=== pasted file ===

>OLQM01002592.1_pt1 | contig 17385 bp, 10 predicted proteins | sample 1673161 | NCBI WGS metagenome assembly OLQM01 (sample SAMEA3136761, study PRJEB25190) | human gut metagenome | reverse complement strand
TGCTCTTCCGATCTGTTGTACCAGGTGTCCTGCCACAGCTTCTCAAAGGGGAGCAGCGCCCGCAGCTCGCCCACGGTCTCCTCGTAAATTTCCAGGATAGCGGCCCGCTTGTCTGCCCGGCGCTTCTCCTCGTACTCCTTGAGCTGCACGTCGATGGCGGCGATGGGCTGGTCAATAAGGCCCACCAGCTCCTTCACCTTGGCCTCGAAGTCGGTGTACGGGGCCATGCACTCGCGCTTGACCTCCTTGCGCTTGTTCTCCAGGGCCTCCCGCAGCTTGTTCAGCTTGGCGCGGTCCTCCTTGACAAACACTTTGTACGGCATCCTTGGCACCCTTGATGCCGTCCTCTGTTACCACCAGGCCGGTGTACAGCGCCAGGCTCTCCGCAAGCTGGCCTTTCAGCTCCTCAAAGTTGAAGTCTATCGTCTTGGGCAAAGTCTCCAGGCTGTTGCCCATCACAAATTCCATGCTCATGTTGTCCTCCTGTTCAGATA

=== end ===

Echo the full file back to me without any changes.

>OLQM01002592.1_pt1 | contig 17385 bp, 10 predicted proteins | sample 1673161 | NCBI WGS metagenome assembly OLQM01 (sample SAMEA3136761, study PRJEB25190) | human gut metagenome | reverse complement strand
TGCTCTTCCGATCTGTTGTACCAGGTGTCCTGCCACAGCTTCTCAAAGGGGAGCAGCGCCCGCAGCTCGCCCACGGTCTCCTCGTAAATTTCCAGGATAGCGGCCCGCTTGTCTGCCCGGCGCTTCTCCTCGTACTCCTTGAGCTGCACGTCGATGGCGGCGATGGGCTGGTCAATAAGGCCCACCAGCTCCTTCACCTTGGCCTCGAAGTCGGTGTACGGGGCCATGCACTCGCGCTTGACCTCCTTGCGCTTGTTCTCCAGGGCCTCCCGCAGCTTGTTCAGCTTGGCGCGGTCCTCCTTGACAAACACTTTGTACGGCATCCTTGGCACCCTTGATGCCGTCCTCTGTTACCACCAGGCCGGTGTACAGCGCCAGGCTCTCCGCAAGCTGGCCTTTCAGCTCCTCAAAGTTGAAGTCTATCGTCTTGGGCAAAGTCTCCAGGCTGTTGCCCATCACAAATTCCATGCTCATGTTGTCCTCCTGTTCAGATA